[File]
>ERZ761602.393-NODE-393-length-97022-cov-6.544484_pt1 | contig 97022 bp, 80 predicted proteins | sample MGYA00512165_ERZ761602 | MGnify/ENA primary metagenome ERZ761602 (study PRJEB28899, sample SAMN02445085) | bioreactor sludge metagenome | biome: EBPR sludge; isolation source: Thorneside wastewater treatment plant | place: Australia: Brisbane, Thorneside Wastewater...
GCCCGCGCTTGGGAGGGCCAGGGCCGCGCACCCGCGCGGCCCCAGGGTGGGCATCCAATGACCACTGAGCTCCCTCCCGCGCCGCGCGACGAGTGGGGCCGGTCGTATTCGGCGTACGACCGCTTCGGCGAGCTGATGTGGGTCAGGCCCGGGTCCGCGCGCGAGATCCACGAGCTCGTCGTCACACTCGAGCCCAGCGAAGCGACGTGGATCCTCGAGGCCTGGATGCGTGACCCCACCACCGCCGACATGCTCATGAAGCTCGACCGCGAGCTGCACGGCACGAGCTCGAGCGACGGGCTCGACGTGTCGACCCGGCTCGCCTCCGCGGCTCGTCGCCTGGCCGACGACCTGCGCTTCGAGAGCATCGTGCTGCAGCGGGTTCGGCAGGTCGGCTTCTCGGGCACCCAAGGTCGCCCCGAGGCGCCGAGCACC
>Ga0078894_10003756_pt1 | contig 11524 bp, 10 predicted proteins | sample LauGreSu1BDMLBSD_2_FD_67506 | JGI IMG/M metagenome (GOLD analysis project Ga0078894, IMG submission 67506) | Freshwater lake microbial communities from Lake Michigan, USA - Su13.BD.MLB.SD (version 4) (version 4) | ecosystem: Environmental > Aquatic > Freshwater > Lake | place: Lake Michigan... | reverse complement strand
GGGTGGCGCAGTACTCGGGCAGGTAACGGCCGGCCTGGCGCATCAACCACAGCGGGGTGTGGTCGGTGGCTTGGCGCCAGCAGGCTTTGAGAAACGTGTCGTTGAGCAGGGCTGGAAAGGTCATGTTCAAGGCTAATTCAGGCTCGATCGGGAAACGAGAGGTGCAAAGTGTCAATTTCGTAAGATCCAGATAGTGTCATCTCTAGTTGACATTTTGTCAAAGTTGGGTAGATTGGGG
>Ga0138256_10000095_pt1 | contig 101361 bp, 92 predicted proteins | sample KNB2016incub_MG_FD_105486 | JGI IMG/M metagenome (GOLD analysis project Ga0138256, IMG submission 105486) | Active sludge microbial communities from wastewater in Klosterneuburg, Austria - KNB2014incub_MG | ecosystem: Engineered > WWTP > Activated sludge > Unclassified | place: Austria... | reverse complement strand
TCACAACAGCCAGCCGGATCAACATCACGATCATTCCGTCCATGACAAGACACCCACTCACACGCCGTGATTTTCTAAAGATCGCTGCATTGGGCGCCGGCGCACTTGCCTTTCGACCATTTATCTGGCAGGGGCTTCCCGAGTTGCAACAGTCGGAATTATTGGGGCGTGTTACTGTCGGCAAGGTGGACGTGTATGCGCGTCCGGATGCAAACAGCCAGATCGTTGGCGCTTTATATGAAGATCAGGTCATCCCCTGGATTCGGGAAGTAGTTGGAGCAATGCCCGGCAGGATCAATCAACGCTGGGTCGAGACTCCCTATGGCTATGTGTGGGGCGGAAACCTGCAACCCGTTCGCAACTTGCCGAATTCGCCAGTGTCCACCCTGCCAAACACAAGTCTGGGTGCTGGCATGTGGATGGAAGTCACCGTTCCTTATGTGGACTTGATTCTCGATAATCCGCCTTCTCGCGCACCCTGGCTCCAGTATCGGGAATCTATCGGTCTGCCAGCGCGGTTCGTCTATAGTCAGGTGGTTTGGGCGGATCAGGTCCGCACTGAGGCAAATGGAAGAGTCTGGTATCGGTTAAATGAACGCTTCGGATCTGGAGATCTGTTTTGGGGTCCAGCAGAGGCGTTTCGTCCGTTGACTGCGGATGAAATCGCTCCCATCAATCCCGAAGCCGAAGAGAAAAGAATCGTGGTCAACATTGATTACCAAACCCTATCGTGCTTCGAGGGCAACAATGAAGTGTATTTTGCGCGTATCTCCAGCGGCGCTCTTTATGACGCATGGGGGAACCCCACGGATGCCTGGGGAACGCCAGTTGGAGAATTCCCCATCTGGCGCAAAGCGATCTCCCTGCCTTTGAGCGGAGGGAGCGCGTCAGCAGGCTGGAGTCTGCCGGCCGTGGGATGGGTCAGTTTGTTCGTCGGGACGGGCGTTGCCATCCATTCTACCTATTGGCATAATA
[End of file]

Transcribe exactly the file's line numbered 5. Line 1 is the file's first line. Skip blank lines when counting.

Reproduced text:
>Ga0138256_10000095_pt1 | contig 101361 bp, 92 predicted proteins | sample KNB2016incub_MG_FD_105486 | JGI IMG/M metagenome (GOLD analysis project Ga0138256, IMG submission 105486) | Active sludge microbial communities from wastewater in Klosterneuburg, Austria - KNB2014incub_MG | ecosystem: Engineered > WWTP > Activated sludge > Unclassified | place: Austria... | reverse complement strand